Some apps want to send you text messages — Uber jumps out as an example. I also get text messages from GrubHub, but that’s not a smartphone app, it’s a web app, and it doesn’t necessarily know that I have a smartphone.
But for pure smartphone apps, every text message is a failure. Android and iOS both have push notification systems. They serve the same purpose as text messages, and they’re custom-designed to do just that. They ought to have richer functionality than any mere text message can boast. And nobody has any meaningful limit on the number of push notifications they receive, unlike text messages.
And yet, here at Flywheel, we have people within the company pushing for replacing our existing push notifications with text messages. That anybody can do that an not immediately be judged crazy suggests that for some reason, push notifications don’t have the same value as a text message. Which suggests that either:
a. Apple and/or Google have somehow failed in their interface work, making push notifications less clear, less attention-grabbing, less reliable, something. I don’t really believe this. Let me note on the “less reliable” — I’ve met people who claim push notifications are less reliable than texts (in circumstances other than “data is down but voice is up”). When I pushed them to back up this assertion, they didn’t really have anything. But the perception exists at least in a few people.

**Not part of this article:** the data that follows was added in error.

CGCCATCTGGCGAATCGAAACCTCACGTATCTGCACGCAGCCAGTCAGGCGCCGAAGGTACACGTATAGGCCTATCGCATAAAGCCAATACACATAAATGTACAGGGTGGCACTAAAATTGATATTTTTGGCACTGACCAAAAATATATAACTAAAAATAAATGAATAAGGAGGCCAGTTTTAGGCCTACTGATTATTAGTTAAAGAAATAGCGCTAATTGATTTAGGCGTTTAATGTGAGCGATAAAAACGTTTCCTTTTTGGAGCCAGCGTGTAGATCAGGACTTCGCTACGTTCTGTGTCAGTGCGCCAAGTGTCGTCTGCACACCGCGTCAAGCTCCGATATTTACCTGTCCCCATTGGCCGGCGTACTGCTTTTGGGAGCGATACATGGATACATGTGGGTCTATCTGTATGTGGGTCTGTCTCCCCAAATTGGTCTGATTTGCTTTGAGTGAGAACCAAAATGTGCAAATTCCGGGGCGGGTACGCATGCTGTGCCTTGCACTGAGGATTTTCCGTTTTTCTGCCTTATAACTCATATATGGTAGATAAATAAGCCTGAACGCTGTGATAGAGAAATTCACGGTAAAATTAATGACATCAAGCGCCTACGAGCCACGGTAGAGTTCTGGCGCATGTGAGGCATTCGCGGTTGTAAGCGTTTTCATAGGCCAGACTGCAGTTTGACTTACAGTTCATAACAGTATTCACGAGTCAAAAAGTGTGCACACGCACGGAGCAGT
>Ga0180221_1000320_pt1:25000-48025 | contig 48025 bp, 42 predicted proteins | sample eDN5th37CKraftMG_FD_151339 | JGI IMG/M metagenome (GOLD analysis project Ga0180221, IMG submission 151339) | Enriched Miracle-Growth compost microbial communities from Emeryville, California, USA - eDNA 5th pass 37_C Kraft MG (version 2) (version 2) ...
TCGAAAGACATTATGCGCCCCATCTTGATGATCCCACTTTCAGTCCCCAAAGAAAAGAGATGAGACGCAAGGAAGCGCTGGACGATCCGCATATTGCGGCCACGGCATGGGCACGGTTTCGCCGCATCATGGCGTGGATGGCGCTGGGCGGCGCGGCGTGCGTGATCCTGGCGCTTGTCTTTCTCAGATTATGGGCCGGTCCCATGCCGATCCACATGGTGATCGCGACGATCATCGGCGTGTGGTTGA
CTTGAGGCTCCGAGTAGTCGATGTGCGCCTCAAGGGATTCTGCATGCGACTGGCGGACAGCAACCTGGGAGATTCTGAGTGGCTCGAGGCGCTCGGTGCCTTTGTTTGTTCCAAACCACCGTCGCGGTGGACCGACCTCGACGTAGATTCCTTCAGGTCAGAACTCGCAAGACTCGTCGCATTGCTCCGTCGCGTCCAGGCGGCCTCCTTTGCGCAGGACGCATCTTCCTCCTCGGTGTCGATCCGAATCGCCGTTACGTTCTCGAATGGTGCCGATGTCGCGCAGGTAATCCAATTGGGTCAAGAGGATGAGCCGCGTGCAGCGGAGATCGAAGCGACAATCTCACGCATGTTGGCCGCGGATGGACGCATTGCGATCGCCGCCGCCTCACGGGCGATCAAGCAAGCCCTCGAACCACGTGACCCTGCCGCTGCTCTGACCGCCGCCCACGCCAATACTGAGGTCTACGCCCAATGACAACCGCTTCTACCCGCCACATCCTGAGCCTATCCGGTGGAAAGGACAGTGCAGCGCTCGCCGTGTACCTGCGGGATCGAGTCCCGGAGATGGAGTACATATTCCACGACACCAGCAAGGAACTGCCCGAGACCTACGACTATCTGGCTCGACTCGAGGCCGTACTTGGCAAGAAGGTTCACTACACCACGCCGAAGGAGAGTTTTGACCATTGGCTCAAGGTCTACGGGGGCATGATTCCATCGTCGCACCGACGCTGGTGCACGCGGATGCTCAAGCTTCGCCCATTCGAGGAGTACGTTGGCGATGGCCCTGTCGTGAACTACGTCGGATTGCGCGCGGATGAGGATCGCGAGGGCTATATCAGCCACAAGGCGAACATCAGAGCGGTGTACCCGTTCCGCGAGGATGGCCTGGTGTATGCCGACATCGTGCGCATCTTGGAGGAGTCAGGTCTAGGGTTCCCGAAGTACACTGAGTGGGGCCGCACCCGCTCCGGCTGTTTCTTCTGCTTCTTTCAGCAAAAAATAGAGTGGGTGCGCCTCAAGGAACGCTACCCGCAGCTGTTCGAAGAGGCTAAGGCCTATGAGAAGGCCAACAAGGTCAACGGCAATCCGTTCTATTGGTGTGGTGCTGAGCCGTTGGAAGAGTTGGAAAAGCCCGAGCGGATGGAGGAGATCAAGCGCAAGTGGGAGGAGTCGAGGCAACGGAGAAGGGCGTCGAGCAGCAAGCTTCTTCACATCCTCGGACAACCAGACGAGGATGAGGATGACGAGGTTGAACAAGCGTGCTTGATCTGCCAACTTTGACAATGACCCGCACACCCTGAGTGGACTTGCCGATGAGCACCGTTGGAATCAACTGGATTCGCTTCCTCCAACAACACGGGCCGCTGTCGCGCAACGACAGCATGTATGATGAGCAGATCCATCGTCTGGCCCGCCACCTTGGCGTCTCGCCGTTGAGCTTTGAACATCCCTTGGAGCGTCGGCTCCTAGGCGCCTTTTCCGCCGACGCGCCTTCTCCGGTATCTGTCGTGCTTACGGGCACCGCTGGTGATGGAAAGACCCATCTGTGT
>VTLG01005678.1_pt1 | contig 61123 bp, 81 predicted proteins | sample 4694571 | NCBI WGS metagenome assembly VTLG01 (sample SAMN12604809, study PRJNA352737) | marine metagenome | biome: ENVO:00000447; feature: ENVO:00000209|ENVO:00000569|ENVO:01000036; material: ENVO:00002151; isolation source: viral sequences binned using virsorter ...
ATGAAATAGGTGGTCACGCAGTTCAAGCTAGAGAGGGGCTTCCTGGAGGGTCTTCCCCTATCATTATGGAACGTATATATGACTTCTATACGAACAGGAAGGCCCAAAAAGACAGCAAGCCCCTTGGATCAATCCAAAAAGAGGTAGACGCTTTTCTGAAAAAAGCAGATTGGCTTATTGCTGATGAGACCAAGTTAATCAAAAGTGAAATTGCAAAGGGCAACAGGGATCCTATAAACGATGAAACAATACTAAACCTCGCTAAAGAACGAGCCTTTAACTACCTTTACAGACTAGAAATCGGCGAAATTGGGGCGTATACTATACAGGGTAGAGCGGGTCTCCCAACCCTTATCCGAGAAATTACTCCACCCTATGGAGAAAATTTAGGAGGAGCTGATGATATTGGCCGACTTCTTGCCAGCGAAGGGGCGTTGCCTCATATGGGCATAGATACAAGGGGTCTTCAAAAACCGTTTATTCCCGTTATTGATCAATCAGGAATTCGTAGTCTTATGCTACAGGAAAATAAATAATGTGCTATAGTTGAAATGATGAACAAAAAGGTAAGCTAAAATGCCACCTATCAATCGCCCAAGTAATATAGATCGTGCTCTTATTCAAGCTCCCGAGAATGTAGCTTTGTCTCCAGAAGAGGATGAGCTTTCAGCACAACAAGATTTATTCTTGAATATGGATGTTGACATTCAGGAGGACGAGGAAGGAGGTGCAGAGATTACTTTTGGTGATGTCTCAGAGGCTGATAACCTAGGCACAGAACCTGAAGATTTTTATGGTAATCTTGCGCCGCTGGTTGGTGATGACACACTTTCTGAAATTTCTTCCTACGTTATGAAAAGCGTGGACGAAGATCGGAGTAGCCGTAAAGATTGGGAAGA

b. The app maker has somehow failed in their interface work, choosing an overly soft sound or sending so many push notifications that their users tune them out. I think this is certainly part of it.
c. The community has failed in its collective interface work, making people ignore push notifications due to overuse not by a single app, but by the world of all apps. Which, I think, is the biggest part of the problem.
Issue c is ultimately Apple’s and/or Google’s problem as well, though. Push notifications ought to be a powerful part of their platforms, and if people are devaluing them, the OS makers need to find ways to prevent abuse. Maybe that means giving users a way to group, block, or otherwise devalue push notifications that are overly spammy. Maybe it just means changing guidelines on the use of PNs. Maybe it means taking unilateral action against app makers that Apple or Google determine to be problematic.
The OS makers ought to regard every text message sent by a smartphone app as a failure on the part of their operating system, and set a goal of making it self-evident that text messages are strictly inferior to push notifications.